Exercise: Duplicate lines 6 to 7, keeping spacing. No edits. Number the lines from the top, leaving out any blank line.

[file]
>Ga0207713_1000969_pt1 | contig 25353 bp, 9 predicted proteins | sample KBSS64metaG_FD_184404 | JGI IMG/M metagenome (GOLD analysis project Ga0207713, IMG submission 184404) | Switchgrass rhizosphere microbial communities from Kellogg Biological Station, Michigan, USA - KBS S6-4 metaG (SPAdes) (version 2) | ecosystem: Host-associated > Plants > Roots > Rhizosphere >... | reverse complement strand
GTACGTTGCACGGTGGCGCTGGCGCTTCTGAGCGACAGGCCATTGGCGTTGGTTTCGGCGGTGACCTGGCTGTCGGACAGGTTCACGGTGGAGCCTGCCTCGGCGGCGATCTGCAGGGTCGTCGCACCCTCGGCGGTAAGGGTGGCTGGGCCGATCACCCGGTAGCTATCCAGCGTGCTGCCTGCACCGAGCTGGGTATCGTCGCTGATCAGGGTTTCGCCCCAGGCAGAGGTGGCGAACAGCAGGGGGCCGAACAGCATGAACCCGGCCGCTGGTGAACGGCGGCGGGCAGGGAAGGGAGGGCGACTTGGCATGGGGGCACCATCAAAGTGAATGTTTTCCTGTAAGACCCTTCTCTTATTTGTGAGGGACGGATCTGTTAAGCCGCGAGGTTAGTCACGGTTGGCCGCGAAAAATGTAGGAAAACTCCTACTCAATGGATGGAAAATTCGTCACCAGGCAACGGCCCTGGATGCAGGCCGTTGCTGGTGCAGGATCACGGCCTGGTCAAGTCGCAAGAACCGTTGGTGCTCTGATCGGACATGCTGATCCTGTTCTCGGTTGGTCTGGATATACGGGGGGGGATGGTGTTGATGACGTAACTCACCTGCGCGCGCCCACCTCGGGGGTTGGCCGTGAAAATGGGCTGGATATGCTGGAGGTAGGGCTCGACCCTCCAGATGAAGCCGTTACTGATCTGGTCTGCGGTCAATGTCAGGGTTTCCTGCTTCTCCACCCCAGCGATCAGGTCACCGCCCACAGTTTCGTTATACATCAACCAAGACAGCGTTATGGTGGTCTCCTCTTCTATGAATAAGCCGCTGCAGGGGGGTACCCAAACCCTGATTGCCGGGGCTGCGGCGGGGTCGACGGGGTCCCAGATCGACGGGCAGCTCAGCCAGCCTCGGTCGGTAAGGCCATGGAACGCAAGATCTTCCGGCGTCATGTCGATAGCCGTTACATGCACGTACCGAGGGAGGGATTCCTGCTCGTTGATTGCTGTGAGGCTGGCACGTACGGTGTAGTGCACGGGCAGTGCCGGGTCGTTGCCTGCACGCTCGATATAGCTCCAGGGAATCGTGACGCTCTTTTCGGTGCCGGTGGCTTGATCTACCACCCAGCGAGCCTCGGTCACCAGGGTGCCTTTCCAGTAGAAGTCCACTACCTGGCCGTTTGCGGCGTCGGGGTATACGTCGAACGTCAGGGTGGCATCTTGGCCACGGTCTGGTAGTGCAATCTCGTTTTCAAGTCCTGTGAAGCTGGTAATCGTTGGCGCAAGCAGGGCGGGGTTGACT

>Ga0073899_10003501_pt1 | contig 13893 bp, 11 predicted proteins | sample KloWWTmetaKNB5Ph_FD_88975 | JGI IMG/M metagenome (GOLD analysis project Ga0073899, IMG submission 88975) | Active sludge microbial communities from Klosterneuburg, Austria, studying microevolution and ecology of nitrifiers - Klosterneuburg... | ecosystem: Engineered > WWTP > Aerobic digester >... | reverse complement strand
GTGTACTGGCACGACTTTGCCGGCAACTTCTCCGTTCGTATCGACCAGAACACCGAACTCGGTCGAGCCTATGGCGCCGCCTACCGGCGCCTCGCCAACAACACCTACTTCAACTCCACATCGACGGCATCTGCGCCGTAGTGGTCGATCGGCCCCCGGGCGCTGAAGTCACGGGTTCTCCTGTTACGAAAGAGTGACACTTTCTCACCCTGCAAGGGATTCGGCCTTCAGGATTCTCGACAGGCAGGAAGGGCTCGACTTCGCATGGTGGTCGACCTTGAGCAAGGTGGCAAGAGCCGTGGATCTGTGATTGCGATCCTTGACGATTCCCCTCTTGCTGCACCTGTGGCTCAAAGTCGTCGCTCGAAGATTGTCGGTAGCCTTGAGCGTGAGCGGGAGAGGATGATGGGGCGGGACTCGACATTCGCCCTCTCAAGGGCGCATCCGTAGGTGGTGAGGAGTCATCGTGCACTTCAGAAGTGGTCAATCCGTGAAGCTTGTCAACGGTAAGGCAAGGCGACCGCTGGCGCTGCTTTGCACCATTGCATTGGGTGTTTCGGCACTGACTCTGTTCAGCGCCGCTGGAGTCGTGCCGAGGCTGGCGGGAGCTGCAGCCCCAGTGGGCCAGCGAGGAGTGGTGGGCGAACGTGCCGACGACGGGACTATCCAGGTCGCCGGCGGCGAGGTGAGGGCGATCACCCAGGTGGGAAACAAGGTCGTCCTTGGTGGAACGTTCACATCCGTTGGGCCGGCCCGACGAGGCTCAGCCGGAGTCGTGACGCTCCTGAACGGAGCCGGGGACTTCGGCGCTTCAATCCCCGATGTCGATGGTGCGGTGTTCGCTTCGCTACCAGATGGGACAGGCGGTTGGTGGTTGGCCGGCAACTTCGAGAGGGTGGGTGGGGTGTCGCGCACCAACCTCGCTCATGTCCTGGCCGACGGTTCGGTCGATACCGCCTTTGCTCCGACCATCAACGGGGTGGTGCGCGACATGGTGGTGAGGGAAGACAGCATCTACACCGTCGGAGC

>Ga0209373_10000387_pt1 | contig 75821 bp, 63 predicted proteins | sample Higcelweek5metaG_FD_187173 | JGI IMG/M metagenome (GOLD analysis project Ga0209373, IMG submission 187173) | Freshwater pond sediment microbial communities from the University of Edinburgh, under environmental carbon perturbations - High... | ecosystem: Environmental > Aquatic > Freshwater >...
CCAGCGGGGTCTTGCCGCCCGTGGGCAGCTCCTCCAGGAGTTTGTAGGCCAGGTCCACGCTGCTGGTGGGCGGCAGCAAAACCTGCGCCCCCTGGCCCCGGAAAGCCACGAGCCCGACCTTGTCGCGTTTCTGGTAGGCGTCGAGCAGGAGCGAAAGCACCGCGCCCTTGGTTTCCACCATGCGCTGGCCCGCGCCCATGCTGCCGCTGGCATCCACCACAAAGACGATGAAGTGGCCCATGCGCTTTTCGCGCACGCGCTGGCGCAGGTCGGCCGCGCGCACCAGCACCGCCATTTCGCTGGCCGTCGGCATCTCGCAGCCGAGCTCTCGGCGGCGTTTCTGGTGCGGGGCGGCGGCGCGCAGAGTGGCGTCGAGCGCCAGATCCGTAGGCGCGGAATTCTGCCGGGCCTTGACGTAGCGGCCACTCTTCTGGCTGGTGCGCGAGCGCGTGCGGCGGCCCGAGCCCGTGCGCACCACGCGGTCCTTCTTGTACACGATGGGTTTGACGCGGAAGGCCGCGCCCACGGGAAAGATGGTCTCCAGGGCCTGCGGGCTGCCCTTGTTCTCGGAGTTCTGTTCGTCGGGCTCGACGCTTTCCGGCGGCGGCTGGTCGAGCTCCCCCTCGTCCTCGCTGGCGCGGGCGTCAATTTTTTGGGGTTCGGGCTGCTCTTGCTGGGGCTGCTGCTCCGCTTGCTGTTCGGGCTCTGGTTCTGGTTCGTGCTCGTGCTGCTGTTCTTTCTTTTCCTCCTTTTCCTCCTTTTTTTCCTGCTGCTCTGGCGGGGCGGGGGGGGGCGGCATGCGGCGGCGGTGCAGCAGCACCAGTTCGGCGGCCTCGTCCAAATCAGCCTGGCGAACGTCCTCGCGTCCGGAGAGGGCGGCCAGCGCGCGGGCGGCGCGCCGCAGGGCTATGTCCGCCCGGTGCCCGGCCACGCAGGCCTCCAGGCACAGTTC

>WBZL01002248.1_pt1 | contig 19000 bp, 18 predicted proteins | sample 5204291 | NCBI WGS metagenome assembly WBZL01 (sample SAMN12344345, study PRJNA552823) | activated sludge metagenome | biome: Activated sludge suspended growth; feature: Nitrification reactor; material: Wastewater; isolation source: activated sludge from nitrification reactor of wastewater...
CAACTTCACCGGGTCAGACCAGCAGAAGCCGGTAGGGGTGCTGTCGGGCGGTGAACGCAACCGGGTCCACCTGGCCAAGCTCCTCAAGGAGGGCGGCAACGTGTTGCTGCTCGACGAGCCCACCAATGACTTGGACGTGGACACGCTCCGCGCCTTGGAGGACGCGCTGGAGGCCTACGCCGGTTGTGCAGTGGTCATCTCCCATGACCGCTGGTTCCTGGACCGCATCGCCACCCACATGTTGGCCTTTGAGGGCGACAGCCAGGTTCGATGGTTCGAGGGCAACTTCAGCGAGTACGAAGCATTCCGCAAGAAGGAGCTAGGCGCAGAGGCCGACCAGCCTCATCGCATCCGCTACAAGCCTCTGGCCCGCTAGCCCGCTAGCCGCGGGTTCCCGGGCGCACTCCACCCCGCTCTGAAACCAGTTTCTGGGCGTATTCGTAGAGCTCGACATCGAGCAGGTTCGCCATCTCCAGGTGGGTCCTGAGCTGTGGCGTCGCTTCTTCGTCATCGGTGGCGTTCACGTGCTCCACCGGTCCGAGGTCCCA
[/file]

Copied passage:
CCAGCGGGGTCTTGCCGCCCGTGGGCAGCTCCTCCAGGAGTTTGTAGGCCAGGTCCACGCTGCTGGTGGGCGGCAGCAAAACCTGCGCCCCCTGGCCCCGGAAAGCCACGAGCCCGACCTTGTCGCGTTTCTGGTAGGCGTCGAGCAGGAGCGAAAGCACCGCGCCCTTGGTTTCCACCATGCGCTGGCCCGCGCCCATGCTGCCGCTGGCATCCACCACAAAGACGATGAAGTGGCCCATGCGCTTTTCGCGCACGCGCTGGCGCAGGTCGGCCGCGCGCACCAGCACCGCCATTTCGCTGGCCGTCGGCATCTCGCAGCCGAGCTCTCGGCGGCGTTTCTGGTGCGGGGCGGCGGCGCGCAGAGTGGCGTCGAGCGCCAGATCCGTAGGCGCGGAATTCTGCCGGGCCTTGACGTAGCGGCCACTCTTCTGGCTGGTGCGCGAGCGCGTGCGGCGGCCCGAGCCCGTGCGCACCACGCGGTCCTTCTTGTACACGATGGGTTTGACGCGGAAGGCCGCGCCCACGGGAAAGATGGTCTCCAGGGCCTGCGGGCTGCCCTTGTTCTCGGAGTTCTGTTCGTCGGGCTCGACGCTTTCCGGCGGCGGCTGGTCGAGCTCCCCCTCGTCCTCGCTGGCGCGGGCGTCAATTTTTTGGGGTTCGGGCTGCTCTTGCTGGGGCTGCTGCTCCGCTTGCTGTTCGGGCTCTGGTTCTGGTTCGTGCTCGTGCTGCTGTTCTTTCTTTTCCTCCTTTTCCTCCTTTTTTTCCTGCTGCTCTGGCGGGGCGGGGGGGGGCGGCATGCGGCGGCGGTGCAGCAGCACCAGTTCGGCGGCCTCGTCCAAATCAGCCTGGCGAACGTCCTCGCGTCCGGAGAGGGCGGCCAGCGCGCGGGCGGCGCGCCGCAGGGCTATGTCCGCCCGGTGCCCGGCCACGCAGGCCTCCAGGCACAGTTC

>WBZL01002248.1_pt1 | contig 19000 bp, 18 predicted proteins | sample 5204291 | NCBI WGS metagenome assembly WBZL01 (sample SAMN12344345, study PRJNA552823) | activated sludge metagenome | biome: Activated sludge suspended growth; feature: Nitrification reactor; material: Wastewater; isolation source: activated sludge from nitrification reactor of wastewater...